by Dr. Wes Herche
Some politicians, professors, and industry practitioners walk into a bar and the bartender says, “so what’s the future of energy in Arizona?”… No, this isn’t the setup to a joke, and actually there wasn’t a bar, but rather an engaging public discussion hosted by the Julie Ann Wrigley Global Institute of Sustainability at Arizona State University (ASU).
Kris Mayes, former Commissioner for the Arizona Corporation Commission (AZCC) that regulates power utilities in Arizona, opened her comments by saying, “the commission is one of most powerful branches of government in Arizona and perhaps also the one people know the least about.” Mayes’s insightful comment might also serve as a good metaphor for describing public sentiment on energy in Arizona and around the country. Energy is such a powerful and integral part of every aspects of our lives; but the complex system of producers, regulators, and consumers of energy is usually not a major focus of the office water cooler conversation.
But before we can understand the future of Arizona’s energy transition, we have to understand a little about its past and present. Formed with the establishment of Arizona statehood in 1912, the AZCC is responsible for approving the filing for all corporations in the state of Arizona, regulating securities, and regulating the water and power utilities in the state. All controlled by five elected officials who cannot be overridden by the legislative or executive branches of the Arizona government. Mayes went on to add, “in the drafting of the Arizona constitution, the framers spent more time carefully constructing the Commission than they did the legislative, executive, and judicial branches combined because they knew how powerful and important this body would be.”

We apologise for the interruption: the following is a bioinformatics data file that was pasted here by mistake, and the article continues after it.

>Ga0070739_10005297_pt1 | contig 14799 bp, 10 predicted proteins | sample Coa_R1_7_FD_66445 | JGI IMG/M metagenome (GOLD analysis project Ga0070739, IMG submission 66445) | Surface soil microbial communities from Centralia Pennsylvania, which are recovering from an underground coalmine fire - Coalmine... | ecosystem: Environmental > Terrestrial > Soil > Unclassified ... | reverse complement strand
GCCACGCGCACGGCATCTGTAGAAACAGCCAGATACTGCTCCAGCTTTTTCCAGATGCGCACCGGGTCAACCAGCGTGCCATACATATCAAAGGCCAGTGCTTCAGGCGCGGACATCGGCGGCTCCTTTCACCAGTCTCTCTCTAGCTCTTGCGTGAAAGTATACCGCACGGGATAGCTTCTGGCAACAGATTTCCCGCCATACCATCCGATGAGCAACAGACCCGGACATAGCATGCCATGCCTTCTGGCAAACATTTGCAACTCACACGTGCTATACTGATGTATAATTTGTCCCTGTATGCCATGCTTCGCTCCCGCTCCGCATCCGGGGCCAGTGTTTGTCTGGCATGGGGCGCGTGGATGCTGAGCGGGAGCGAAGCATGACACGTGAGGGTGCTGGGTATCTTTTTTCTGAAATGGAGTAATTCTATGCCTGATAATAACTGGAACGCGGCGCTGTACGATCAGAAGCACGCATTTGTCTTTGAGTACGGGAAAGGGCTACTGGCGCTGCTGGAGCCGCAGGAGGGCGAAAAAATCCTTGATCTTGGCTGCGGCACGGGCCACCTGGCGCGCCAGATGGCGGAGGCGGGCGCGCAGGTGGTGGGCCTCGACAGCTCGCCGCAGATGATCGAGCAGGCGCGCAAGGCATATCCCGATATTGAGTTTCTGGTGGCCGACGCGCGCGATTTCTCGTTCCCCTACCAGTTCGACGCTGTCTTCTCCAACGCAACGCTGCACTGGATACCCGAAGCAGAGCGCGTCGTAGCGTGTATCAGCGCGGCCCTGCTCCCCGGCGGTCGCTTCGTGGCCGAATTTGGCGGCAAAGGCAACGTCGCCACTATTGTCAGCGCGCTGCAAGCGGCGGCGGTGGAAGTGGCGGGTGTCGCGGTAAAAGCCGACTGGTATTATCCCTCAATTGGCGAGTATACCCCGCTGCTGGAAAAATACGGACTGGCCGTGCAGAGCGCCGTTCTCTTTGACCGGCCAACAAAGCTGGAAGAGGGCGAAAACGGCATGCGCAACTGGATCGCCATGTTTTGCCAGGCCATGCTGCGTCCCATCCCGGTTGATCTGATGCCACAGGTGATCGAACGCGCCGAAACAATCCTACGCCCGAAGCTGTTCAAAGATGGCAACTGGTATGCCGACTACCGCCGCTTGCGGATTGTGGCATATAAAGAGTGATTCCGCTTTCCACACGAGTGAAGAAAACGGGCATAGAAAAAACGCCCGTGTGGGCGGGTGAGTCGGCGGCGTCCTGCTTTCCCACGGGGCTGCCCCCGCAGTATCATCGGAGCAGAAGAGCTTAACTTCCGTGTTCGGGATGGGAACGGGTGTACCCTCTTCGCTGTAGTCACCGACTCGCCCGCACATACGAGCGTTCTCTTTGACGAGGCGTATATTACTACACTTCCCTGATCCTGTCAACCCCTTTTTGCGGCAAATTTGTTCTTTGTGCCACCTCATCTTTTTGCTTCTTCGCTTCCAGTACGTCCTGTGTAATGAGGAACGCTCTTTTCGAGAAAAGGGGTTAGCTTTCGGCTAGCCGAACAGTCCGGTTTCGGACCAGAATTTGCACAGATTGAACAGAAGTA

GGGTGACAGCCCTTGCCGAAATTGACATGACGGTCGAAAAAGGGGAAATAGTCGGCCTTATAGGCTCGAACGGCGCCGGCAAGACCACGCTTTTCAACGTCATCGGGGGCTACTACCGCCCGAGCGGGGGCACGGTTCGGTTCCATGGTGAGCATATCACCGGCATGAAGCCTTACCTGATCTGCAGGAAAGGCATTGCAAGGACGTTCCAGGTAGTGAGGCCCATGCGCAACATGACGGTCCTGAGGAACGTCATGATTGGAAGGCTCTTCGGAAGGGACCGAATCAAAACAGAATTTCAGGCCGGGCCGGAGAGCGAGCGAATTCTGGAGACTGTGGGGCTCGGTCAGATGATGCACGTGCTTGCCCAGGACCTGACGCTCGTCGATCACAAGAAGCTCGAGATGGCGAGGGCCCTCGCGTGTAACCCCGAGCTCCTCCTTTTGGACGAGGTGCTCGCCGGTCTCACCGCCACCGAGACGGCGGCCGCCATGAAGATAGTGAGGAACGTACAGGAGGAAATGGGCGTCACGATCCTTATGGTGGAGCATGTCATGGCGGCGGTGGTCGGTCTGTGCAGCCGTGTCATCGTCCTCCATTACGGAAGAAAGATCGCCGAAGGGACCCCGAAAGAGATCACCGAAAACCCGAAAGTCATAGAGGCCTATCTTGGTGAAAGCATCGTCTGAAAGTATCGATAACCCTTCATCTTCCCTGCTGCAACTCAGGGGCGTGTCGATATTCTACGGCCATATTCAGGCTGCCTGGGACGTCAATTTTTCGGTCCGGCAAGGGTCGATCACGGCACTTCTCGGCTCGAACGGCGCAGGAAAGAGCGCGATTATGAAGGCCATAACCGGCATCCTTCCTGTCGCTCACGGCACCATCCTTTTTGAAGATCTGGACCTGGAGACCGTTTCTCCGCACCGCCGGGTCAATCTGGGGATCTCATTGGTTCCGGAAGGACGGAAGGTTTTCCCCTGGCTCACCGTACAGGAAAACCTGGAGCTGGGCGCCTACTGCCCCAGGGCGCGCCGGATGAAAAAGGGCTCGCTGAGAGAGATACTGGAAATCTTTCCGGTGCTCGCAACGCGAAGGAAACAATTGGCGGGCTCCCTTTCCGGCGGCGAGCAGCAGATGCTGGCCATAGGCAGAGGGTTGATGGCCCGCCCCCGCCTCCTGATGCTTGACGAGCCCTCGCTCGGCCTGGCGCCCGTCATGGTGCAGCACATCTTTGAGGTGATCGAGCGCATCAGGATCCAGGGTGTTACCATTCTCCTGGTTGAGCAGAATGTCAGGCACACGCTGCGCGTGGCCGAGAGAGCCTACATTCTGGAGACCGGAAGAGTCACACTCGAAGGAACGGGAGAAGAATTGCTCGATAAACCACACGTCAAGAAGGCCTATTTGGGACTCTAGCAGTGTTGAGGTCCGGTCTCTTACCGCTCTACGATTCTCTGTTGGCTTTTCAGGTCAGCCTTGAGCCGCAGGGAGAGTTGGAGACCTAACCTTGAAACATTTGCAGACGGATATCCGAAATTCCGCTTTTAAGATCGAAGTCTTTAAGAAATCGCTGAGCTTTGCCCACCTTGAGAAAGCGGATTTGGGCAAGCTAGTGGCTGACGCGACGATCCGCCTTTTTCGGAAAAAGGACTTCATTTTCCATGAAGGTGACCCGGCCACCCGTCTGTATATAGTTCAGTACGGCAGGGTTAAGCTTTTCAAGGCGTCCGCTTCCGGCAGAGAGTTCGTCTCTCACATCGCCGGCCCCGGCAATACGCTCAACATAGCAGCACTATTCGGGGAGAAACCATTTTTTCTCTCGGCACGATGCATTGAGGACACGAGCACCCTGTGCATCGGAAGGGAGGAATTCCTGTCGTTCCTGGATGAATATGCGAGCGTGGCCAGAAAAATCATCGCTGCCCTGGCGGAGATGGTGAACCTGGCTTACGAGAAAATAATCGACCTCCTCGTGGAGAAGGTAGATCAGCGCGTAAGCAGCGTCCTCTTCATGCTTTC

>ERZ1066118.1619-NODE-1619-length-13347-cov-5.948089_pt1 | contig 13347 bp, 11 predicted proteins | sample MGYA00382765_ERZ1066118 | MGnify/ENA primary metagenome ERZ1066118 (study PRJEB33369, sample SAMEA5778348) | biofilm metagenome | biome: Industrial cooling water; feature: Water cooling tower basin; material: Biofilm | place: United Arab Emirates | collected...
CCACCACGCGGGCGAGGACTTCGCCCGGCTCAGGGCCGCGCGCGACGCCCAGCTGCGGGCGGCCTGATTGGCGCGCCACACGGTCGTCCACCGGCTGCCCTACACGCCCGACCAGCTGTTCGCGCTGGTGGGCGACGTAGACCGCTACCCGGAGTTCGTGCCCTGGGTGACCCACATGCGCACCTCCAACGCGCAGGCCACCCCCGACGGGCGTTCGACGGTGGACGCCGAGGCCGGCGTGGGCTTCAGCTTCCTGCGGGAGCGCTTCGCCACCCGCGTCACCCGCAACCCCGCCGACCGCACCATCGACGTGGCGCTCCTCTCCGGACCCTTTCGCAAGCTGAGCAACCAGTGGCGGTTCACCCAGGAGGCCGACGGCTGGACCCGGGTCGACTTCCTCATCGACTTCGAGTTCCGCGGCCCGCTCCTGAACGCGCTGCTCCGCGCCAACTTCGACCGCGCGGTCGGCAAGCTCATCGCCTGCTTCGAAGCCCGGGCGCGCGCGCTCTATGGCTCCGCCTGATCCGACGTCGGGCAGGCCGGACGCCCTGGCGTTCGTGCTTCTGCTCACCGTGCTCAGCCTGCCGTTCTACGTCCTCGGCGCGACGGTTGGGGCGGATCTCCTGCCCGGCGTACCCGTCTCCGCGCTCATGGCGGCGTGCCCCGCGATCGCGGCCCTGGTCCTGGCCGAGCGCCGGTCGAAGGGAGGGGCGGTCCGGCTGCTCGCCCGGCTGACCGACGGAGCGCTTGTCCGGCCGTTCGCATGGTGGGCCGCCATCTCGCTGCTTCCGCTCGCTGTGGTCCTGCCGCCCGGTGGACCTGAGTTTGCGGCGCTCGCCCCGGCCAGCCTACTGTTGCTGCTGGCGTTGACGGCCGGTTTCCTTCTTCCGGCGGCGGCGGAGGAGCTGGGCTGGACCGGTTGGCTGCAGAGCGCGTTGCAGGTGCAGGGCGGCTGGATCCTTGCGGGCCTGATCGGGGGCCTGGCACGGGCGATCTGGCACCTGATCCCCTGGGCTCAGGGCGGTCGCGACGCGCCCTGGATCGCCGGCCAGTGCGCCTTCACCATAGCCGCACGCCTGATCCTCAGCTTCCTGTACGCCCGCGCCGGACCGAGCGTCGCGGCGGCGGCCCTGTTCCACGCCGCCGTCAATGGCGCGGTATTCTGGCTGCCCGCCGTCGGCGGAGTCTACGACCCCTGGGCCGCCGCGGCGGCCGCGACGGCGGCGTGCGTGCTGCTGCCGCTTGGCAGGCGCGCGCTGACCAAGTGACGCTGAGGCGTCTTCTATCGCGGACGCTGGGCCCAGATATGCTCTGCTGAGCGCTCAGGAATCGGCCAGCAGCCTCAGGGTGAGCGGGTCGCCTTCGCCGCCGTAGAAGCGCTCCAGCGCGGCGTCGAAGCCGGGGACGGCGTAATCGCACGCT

Fast forward to today; it is a packed house on the top floor of the Julie Ann Wrigley Global Institute of Sustainability at ASU. If today is any indication, people are starting to pay attention. ASU faculty and staff, representatives from various advocacy groups, and citizens from communities throughout central Arizona, have gathered to hear the guest panel and engage in a public dialog. An event coordinator has to yell over the growing chatter of the crowd that it’s time for everyone to take their seats, some people are standing in the back as we’ve run out of space. Seated on the panel are a heavyweight lineup of panel members with titles and credentials too long to list, but a quick rundown goes like this: Current AZCC Commissioner Andy Tobin, ASU Professor of History and Salt River Project elected Board Member Dr. Paul Hirt (SRP is one of the nation’s largest public utilities, but not regulated by the AZCC), Former AZCC Commissioner and ASU faculty Kris Mayes, VP of Photovoltaic (PV) systems at utility-scale solar giant First Solar Dr. Mahesh Morjaria, all moderated by Maren Mahoney from the ASU Energy Policy Innovation Council.